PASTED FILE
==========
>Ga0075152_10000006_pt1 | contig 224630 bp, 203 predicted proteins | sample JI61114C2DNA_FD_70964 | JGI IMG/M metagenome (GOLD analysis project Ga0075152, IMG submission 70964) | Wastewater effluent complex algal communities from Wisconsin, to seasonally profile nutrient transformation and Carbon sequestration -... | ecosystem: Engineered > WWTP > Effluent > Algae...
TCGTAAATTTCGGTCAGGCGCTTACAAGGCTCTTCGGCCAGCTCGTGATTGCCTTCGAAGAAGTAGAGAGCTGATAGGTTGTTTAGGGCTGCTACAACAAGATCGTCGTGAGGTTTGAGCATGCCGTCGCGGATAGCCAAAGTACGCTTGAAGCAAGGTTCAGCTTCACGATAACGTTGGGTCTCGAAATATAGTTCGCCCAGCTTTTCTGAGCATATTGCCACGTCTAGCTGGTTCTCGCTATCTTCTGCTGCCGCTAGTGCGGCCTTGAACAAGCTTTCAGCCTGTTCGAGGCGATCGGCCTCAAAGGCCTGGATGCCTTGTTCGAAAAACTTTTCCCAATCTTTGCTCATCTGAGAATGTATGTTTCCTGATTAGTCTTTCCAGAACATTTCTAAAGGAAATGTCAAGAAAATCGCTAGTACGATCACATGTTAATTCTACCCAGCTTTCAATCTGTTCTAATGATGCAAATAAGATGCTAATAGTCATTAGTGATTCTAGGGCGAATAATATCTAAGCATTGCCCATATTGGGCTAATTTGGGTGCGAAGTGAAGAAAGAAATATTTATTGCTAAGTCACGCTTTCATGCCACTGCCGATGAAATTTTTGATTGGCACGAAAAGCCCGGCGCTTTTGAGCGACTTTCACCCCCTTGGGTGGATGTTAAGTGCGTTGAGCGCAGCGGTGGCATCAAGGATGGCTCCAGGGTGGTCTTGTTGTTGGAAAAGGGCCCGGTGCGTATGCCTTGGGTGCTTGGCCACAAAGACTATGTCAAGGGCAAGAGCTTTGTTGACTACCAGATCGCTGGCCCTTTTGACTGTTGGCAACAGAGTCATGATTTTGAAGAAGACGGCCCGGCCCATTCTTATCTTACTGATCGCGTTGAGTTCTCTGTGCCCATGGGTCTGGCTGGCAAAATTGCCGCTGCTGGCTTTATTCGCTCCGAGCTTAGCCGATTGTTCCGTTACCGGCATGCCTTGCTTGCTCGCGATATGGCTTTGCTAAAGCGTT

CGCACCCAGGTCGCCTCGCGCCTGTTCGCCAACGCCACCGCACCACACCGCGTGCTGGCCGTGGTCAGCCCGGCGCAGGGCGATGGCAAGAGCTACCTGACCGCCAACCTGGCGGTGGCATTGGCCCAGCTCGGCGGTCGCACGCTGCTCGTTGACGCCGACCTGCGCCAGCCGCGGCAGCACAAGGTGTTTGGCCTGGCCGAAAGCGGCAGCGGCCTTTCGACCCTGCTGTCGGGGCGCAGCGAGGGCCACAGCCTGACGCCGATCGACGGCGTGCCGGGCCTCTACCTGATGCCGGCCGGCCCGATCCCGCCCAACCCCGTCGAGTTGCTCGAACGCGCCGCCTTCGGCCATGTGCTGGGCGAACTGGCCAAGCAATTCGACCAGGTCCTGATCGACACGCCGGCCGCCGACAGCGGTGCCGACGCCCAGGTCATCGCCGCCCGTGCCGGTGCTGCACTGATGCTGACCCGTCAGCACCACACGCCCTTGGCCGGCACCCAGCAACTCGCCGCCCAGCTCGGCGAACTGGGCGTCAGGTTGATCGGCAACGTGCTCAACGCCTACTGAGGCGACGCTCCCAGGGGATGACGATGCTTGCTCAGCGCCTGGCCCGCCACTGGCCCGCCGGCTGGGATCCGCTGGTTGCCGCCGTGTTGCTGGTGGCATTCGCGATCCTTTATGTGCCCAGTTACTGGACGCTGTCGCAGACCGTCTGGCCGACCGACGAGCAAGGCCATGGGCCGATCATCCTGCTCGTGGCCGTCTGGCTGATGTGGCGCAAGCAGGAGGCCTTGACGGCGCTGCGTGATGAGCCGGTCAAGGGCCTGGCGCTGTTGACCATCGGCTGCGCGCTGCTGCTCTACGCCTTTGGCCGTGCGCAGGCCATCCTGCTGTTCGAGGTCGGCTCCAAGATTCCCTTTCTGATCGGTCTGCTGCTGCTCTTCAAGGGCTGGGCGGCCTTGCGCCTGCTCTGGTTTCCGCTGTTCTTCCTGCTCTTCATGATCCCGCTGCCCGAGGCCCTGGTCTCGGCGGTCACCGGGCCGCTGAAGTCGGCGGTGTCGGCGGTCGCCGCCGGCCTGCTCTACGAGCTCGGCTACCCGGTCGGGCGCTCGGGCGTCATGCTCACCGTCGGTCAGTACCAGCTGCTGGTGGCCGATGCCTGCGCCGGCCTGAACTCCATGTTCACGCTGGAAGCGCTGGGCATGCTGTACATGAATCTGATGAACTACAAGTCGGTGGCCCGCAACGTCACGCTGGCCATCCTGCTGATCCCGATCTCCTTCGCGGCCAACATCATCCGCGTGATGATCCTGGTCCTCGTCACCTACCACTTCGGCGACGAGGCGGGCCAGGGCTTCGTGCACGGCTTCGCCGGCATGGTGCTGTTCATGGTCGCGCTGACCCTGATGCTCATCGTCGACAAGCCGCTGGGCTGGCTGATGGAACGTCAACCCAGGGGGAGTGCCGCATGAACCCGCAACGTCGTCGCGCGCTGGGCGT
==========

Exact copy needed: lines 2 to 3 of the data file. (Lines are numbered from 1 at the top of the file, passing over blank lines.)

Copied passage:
TCGTAAATTTCGGTCAGGCGCTTACAAGGCTCTTCGGCCAGCTCGTGATTGCCTTCGAAGAAGTAGAGAGCTGATAGGTTGTTTAGGGCTGCTACAACAAGATCGTCGTGAGGTTTGAGCATGCCGTCGCGGATAGCCAAAGTACGCTTGAAGCAAGGTTCAGCTTCACGATAACGTTGGGTCTCGAAATATAGTTCGCCCAGCTTTTCTGAGCATATTGCCACGTCTAGCTGGTTCTCGCTATCTTCTGCTGCCGCTAGTGCGGCCTTGAACAAGCTTTCAGCCTGTTCGAGGCGATCGGCCTCAAAGGCCTGGATGCCTTGTTCGAAAAACTTTTCCCAATCTTTGCTCATCTGAGAATGTATGTTTCCTGATTAGTCTTTCCAGAACATTTCTAAAGGAAATGTCAAGAAAATCGCTAGTACGATCACATGTTAATTCTACCCAGCTTTCAATCTGTTCTAATGATGCAAATAAGATGCTAATAGTCATTAGTGATTCTAGGGCGAATAATATCTAAGCATTGCCCATATTGGGCTAATTTGGGTGCGAAGTGAAGAAAGAAATATTTATTGCTAAGTCACGCTTTCATGCCACTGCCGATGAAATTTTTGATTGGCACGAAAAGCCCGGCGCTTTTGAGCGACTTTCACCCCCTTGGGTGGATGTTAAGTGCGTTGAGCGCAGCGGTGGCATCAAGGATGGCTCCAGGGTGGTCTTGTTGTTGGAAAAGGGCCCGGTGCGTATGCCTTGGGTGCTTGGCCACAAAGACTATGTCAAGGGCAAGAGCTTTGTTGACTACCAGATCGCTGGCCCTTTTGACTGTTGGCAACAGAGTCATGATTTTGAAGAAGACGGCCCGGCCCATTCTTATCTTACTGATCGCGTTGAGTTCTCTGTGCCCATGGGTCTGGCTGGCAAAATTGCCGCTGCTGGCTTTATTCGCTCCGAGCTTAGCCGATTGTTCCGTTACCGGCATGCCTTGCTTGCTCGCGATATGGCTTTGCTAAAGCGTT

CGCACCCAGGTCGCCTCGCGCCTGTTCGCCAACGCCACCGCACCACACCGCGTGCTGGCCGTGGTCAGCCCGGCGCAGGGCGATGGCAAGAGCTACCTGACCGCCAACCTGGCGGTGGCATTGGCCCAGCTCGGCGGTCGCACGCTGCTCGTTGACGCCGACCTGCGCCAGCCGCGGCAGCACAAGGTGTTTGGCCTGGCCGAAAGCGGCAGCGGCCTTTCGACCCTGCTGTCGGGGCGCAGCGAGGGCCACAGCCTGACGCCGATCGACGGCGTGCCGGGCCTCTACCTGATGCCGGCCGGCCCGATCCCGCCCAACCCCGTCGAGTTGCTCGAACGCGCCGCCTTCGGCCATGTGCTGGGCGAACTGGCCAAGCAATTCGACCAGGTCCTGATCGACACGCCGGCCGCCGACAGCGGTGCCGACGCCCAGGTCATCGCCGCCCGTGCCGGTGCTGCACTGATGCTGACCCGTCAGCACCACACGCCCTTGGCCGGCACCCAGCAACTCGCCGCCCAGCTCGGCGAACTGGGCGTCAGGTTGATCGGCAACGTGCTCAACGCCTACTGAGGCGACGCTCCCAGGGGATGACGATGCTTGCTCAGCGCCTGGCCCGCCACTGGCCCGCCGGCTGGGATCCGCTGGTTGCCGCCGTGTTGCTGGTGGCATTCGCGATCCTTTATGTGCCCAGTTACTGGACGCTGTCGCAGACCGTCTGGCCGACCGACGAGCAAGGCCATGGGCCGATCATCCTGCTCGTGGCCGTCTGGCTGATGTGGCGCAAGCAGGAGGCCTTGACGGCGCTGCGTGATGAGCCGGTCAAGGGCCTGGCGCTGTTGACCATCGGCTGCGCGCTGCTGCTCTACGCCTTTGGCCGTGCGCAGGCCATCCTGCTGTTCGAGGTCGGCTCCAAGATTCCCTTTCTGATCGGTCTGCTGCTGCTCTTCAAGGGCTGGGCGGCCTTGCGCCTGCTCTGGTTTCCGCTGTTCTTCCTGCTCTTCATGATCCCGCTGCCCGAGGCCCTGGTCTCGGCGGTCACCGGGCCGCTGAAGTCGGCGGTGTCGGCGGTCGCCGCCGGCCTGCTCTACGAGCTCGGCTACCCGGTCGGGCGCTCGGGCGTCATGCTCACCGTCGGTCAGTACCAGCTGCTGGTGGCCGATGCCTGCGCCGGCCTGAACTCCATGTTCACGCTGGAAGCGCTGGGCATGCTGTACATGAATCTGATGAACTACAAGTCGGTGGCCCGCAACGTCACGCTGGCCATCCTGCTGATCCCGATCTCCTTCGCGGCCAACATCATCCGCGTGATGATCCTGGTCCTCGTCACCTACCACTTCGGCGACGAGGCGGGCCAGGGCTTCGTGCACGGCTTCGCCGGCATGGTGCTGTTCATGGTCGCGCTGACCCTGATGCTCATCGTCGACAAGCCGCTGGGCTGGCTGATGGAACGTCAACCCAGGGGGAGTGCCGCATGAACCCGCAACGTCGTCGCGCGCTGGGCGT